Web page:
After 2 months of intense and very varied journeys in Mexico, from Tijuana to Acapulco passing by La Paz, Ixmiquilpan, Mérida, Tulum, Bacalar, Palenque and Oaxaca, 1500km of cycling and the double by bus and ferry, we are ready to take the sea !
Since our meeting at La Paz, in Baja California, appointment was taken with Robert and Milagro, his double mast veissel all wooden of 38 feet. Freshly retired from in Designer activites, he re-built the ship from 2002 and embarked on this adventure last September: from his city of Seattle, he’s sailing on the Pacific waters towards the Panama Canal and the Virgin islands where he plans to arrive on mid-2020.
We are happy and lucky to join him to realize the sailing trip from Acapulco to Costa Rica with our 2 bikes on board! 2 weeks of navigation off the coast of Guatemala, Salvador and Nicaragua who promise to be full of adventures and marine challenges!
You can follow our itinirary on this small card (updated in real time thanks to an embedded GPS):
From the Sea of Cortes to the Caribbean, including cenotes and lagunas, the aquatic world takes a good part in this twelveth episode video Cycloclock, filmed in no less than 7 States of Mexico!
You will also discover poetic scenes of cyclicing life, colorful streets of colonial cities and the jungle where many mythical Maya’s temples and animal/vegetal wonders are hosted. Open largely your eyes and ears!
To end in beauty and in cycling this year 2019, we chose to migrate to the extreme south-east of Mexico, in Mayan country towards the Yucatan peninsula and the Quintana Roo. From Mérida to Bacalar, we took advantage, despite mass tourism, of a large, invigorating sun and natural wonders. Here are our best memories 🙂
From Mérida where we are welcomed with onions by our hosts Warmshowers Ken & Erin, we leave on a small road to Izamal. The day is very peaceful, punctuated by multiple “topes” (donkey backs in good shape) and a few typical villages: a large sleepy square decorated with tropical trees, some shops and Christmas decorations of course!
In Izamal, the yellow city, we stroll through fairly quiet alleys reminiscent of Andalusia, then we visit the huge central church and an ancient Mayan pyramid, small and rather conquest.
In Valladolid, we celebrate Christmas at the youth hostel around a buffet shared between backpackers and then discover our first cenote the next day (natural pool, generally quite deep and with crystal clear water). The city is not particularly charming elsewhere.
60km further south, after a somewhat monotonous road, full of plastics and wild dumps, we discover Coba and its large Maya archaeological site. Ironically, tourists travel by the hundreds by rental bikes (after coming by bus and pick up …) but we are forbidden access with our own mounts! We will therefore spend a good two hours on foot but the place is worth the detour. Then we stop for the night in the cool, at the edge of the jungle, at the Malinche Inn Café which we highly recommend!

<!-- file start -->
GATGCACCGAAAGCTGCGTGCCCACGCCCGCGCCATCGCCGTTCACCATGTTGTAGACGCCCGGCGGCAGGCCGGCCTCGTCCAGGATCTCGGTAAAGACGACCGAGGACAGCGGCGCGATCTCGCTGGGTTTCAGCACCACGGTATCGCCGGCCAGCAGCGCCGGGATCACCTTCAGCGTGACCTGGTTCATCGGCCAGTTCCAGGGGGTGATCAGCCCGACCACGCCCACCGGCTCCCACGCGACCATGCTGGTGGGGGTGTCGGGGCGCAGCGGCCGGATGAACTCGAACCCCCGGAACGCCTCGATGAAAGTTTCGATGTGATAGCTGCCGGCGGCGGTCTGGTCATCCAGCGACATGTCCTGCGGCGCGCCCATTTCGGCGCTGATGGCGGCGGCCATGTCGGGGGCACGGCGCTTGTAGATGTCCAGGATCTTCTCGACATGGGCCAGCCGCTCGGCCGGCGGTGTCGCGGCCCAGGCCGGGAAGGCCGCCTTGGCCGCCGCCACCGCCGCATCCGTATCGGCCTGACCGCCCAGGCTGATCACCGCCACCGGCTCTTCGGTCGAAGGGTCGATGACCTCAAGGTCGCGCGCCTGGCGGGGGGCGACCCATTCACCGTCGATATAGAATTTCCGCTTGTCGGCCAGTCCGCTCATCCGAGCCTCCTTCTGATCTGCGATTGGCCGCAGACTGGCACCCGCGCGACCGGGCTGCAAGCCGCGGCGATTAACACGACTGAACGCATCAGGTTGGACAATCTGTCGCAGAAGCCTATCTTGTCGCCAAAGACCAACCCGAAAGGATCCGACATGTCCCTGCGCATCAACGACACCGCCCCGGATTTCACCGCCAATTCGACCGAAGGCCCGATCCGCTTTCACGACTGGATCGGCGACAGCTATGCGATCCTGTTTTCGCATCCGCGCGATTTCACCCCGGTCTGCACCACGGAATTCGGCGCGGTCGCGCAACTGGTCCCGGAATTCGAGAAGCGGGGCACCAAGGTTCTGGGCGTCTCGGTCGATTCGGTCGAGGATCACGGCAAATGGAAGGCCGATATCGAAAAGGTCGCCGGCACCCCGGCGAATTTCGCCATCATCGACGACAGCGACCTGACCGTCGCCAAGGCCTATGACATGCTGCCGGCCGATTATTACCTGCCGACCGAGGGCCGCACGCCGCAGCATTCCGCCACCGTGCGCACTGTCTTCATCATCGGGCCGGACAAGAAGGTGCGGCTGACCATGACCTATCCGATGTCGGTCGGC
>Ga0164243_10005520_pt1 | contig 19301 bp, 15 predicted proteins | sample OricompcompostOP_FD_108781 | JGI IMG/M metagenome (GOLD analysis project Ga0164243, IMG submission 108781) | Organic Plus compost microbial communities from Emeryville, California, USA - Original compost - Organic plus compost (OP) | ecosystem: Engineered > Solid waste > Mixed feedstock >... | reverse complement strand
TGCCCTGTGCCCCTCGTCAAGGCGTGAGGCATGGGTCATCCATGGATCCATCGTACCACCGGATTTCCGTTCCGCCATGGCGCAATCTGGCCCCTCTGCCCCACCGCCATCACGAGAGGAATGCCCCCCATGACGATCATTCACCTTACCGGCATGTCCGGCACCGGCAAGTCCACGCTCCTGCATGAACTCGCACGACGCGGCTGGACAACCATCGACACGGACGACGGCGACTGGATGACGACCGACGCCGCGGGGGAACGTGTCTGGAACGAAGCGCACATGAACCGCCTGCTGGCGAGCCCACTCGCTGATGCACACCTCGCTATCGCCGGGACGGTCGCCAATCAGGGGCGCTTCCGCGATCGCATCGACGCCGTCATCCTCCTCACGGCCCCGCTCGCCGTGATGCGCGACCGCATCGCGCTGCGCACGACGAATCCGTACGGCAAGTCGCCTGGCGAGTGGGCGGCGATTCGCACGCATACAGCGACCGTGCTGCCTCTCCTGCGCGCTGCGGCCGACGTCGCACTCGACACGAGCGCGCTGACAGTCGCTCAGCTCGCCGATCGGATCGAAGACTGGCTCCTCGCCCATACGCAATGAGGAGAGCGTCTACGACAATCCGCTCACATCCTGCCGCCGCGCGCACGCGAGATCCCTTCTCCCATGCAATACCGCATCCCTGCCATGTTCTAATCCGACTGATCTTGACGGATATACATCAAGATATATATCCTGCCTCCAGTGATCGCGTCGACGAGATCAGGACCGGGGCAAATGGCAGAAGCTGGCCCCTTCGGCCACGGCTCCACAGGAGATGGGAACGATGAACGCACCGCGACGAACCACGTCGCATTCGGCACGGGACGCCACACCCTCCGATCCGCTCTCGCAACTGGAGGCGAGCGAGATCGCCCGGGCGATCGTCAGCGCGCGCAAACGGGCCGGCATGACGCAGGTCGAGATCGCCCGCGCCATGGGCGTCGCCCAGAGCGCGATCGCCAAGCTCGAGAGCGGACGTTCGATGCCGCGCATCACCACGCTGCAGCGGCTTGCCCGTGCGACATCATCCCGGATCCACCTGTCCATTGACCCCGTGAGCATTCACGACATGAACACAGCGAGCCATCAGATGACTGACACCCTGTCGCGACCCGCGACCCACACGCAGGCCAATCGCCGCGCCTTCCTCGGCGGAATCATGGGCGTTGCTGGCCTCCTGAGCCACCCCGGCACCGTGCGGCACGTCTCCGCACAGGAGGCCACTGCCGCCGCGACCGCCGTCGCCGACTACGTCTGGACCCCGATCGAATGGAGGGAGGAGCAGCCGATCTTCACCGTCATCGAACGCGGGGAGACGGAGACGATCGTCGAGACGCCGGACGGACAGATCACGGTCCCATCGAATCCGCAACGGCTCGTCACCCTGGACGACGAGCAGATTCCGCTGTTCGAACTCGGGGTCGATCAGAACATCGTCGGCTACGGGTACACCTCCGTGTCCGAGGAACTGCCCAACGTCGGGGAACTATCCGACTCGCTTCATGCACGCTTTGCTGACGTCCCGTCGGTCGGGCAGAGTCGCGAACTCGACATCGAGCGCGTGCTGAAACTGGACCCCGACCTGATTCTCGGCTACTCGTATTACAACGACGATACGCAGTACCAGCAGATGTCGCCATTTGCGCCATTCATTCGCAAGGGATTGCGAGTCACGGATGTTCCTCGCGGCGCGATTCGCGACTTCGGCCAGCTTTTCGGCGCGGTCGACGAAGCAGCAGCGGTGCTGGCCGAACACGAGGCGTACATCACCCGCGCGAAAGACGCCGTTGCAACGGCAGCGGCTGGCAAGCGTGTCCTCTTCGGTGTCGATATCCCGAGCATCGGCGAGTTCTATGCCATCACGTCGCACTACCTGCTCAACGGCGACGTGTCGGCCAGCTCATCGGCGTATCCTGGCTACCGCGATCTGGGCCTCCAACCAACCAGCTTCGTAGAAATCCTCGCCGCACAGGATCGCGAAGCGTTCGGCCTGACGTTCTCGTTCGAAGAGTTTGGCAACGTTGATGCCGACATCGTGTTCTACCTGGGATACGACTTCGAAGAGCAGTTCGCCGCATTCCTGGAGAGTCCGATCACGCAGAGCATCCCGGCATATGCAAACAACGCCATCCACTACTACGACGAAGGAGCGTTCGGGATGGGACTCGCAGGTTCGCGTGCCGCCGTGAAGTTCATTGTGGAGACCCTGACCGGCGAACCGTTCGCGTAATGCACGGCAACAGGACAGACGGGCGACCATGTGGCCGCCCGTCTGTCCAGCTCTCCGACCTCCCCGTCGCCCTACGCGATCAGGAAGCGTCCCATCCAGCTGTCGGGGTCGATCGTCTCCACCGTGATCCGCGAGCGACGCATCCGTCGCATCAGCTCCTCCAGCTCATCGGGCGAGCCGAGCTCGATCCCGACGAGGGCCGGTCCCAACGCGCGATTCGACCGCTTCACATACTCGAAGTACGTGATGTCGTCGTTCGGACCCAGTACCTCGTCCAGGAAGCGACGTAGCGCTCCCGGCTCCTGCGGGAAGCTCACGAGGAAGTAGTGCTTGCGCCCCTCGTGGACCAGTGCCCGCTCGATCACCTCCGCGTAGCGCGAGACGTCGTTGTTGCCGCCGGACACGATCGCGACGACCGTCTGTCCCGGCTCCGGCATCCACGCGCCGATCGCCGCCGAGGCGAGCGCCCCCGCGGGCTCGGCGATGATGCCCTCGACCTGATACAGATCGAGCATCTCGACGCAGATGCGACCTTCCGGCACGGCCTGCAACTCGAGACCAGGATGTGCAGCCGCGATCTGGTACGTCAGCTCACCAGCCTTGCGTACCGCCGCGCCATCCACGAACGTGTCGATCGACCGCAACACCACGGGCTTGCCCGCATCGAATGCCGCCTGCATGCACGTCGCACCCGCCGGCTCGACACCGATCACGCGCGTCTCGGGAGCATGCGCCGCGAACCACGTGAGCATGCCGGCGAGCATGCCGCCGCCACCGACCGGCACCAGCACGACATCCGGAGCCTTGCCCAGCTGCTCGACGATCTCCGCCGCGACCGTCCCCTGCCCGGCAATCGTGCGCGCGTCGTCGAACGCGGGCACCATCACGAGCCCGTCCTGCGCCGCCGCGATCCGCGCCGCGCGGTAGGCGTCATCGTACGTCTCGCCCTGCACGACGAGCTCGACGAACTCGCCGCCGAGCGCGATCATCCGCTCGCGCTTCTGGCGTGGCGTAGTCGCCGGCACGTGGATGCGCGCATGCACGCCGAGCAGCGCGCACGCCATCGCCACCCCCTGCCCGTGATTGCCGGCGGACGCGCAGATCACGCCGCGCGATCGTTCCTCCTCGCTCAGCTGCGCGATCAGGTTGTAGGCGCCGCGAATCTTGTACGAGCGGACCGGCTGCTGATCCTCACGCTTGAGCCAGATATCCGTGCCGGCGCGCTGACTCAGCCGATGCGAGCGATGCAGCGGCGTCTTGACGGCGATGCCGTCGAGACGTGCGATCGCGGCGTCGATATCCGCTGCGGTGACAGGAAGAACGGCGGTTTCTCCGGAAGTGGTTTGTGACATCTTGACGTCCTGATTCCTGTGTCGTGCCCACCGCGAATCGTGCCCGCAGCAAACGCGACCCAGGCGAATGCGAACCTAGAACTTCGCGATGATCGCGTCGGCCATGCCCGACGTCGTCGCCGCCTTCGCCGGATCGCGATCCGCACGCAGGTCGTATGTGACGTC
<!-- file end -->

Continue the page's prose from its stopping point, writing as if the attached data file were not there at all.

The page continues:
Next step: Tulum! We land on December 27, at the heart of the holidays of hordes of Europeans and Americans who have come to seek the sun and relax on the Caribbean coast. Suffice to say that at first glance, we are a bit wary. But ultimately the charm operates, largely thanks to Ursulla, an Austrian converted into a local guide, captured by magic via a Warmshowers contact. In 2 quick days, we visit a new cenote and enjoy local and varied food in town.
What’s next? Punta Allen by a somewhat bumpy road along luxurious hotels for 10km then 40km on a rather wild tricky path in the reserve of Sian Ka’an. The sea, very close to the path, takes on its sublime blue and green hues but also, as in Indonesia, its piles of waste on the shore.
We spend the end of the day at a charming campsite which was advised to us by Ursula. The atmosphere is tropical: coconut palms, songbirds and … mosquitoes!
From this fine arm of land, the next day, we reach by boat a deserted path that winds between mangrove and jungle for more than 50km. We can see a couple of foxes, spider monkeys and some birds that camouflage themselves decidedly too well!
170km further south, after a stop at the edge of the lagoon, and hours of boring pedaling on endless straight and flat roads, we find the Caribbean Sea at Mahahual. High diving site, and stage of gigantic cruise ships, the village remains pleasant and lends itself well to cycling. We cook and rest in a nice campsite and hop here we are in 2020!
On January 1st, we meet at 10am to make two beautiful dives along the coral reef. We wish a happy new year to some parrot fish, angel fish, groupers, moray eels, a stingray, a turtle or even crayfish. But let’s not embellish too much, the corals are still well damaged by human activity…
Last step at Quintana Roo, we spend 2 days in Bacalar and Xul Ha on the edge of the famous lagoon with 7 colors.
Biking is again very practical for getting around the various sites, where the vast majority of tourists flock to taxis and buses … A kayak trip and a few swims round off these two beautiful weeks in the heart of winter!
As a long-standing promise, after her visit in 2012 as part of the student project aiming to construct solar dryers and solar ovens “Mexisol”, Clea dreamed of going back to Ixmiquilpan and Orizabita, in the state of Hidalgo. And from Baja California, it is quite far!
Just arrived on the “continent” in Mazatlán, after 20h of ferry, we borrow a night bus to Queretaro then a second in the rug to Ixmiquilpan. 48h after our departure from La Paz, we find with joy in Iximiquilpan the Cruz family (Irving, Joanna and their two small Lia and Sam) then Maricela, Irving’s mom, who was at the origin of the partnership with the students of Perpignan. The streets are crowded since Christmas approaches and we spend a wonderful week in the area with our guests.
We wanted to share two special sound environment atmospheres.